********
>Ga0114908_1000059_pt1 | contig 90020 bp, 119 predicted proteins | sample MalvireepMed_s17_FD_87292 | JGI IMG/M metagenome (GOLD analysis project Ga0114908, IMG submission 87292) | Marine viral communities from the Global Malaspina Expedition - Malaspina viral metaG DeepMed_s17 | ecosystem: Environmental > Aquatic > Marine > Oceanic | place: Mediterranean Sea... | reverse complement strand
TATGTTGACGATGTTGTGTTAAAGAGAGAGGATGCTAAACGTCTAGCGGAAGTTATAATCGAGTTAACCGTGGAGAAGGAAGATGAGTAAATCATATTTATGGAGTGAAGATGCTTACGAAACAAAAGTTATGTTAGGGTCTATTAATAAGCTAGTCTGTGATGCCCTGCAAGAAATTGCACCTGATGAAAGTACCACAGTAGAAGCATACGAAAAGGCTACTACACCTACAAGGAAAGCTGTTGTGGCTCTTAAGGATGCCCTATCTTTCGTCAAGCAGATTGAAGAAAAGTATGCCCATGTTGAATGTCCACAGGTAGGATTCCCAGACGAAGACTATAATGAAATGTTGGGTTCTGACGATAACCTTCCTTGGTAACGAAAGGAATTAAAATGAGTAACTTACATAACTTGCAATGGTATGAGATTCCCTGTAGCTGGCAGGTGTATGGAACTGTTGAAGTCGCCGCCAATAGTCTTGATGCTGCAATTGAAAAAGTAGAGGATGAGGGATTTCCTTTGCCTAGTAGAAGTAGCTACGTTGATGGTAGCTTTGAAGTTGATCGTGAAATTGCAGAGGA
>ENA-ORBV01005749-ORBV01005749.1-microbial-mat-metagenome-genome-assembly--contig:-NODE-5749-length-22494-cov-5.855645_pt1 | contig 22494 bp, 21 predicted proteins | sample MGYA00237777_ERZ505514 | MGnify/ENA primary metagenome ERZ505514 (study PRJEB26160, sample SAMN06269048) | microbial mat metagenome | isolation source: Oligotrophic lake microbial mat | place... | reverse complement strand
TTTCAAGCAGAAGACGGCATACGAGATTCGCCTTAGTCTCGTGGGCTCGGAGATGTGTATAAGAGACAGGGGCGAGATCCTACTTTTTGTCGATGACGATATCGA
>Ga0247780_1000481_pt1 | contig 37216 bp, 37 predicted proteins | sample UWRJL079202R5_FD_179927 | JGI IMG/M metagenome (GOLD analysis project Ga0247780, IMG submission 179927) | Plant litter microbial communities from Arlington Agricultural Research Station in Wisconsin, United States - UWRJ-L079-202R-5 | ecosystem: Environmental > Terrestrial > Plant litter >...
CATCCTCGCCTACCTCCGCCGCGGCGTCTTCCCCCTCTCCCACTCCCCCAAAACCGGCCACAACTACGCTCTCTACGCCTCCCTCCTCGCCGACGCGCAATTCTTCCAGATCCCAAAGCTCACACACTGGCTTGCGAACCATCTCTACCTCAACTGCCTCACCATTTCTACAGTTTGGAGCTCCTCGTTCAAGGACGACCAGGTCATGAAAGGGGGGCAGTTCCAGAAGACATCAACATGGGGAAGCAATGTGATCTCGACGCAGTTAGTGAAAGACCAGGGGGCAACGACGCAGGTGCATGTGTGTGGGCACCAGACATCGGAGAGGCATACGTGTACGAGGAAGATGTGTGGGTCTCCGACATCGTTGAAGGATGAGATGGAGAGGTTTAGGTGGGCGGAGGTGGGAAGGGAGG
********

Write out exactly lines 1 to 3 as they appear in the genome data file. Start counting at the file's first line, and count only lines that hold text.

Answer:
>Ga0114908_1000059_pt1 | contig 90020 bp, 119 predicted proteins | sample MalvireepMed_s17_FD_87292 | JGI IMG/M metagenome (GOLD analysis project Ga0114908, IMG submission 87292) | Marine viral communities from the Global Malaspina Expedition - Malaspina viral metaG DeepMed_s17 | ecosystem: Environmental > Aquatic > Marine > Oceanic | place: Mediterranean Sea... | reverse complement strand
TATGTTGACGATGTTGTGTTAAAGAGAGAGGATGCTAAACGTCTAGCGGAAGTTATAATCGAGTTAACCGTGGAGAAGGAAGATGAGTAAATCATATTTATGGAGTGAAGATGCTTACGAAACAAAAGTTATGTTAGGGTCTATTAATAAGCTAGTCTGTGATGCCCTGCAAGAAATTGCACCTGATGAAAGTACCACAGTAGAAGCATACGAAAAGGCTACTACACCTACAAGGAAAGCTGTTGTGGCTCTTAAGGATGCCCTATCTTTCGTCAAGCAGATTGAAGAAAAGTATGCCCATGTTGAATGTCCACAGGTAGGATTCCCAGACGAAGACTATAATGAAATGTTGGGTTCTGACGATAACCTTCCTTGGTAACGAAAGGAATTAAAATGAGTAACTTACATAACTTGCAATGGTATGAGATTCCCTGTAGCTGGCAGGTGTATGGAACTGTTGAAGTCGCCGCCAATAGTCTTGATGCTGCAATTGAAAAAGTAGAGGATGAGGGATTTCCTTTGCCTAGTAGAAGTAGCTACGTTGATGGTAGCTTTGAAGTTGATCGTGAAATTGCAGAGGA
>ENA-ORBV01005749-ORBV01005749.1-microbial-mat-metagenome-genome-assembly--contig:-NODE-5749-length-22494-cov-5.855645_pt1 | contig 22494 bp, 21 predicted proteins | sample MGYA00237777_ERZ505514 | MGnify/ENA primary metagenome ERZ505514 (study PRJEB26160, sample SAMN06269048) | microbial mat metagenome | isolation source: Oligotrophic lake microbial mat | place... | reverse complement strand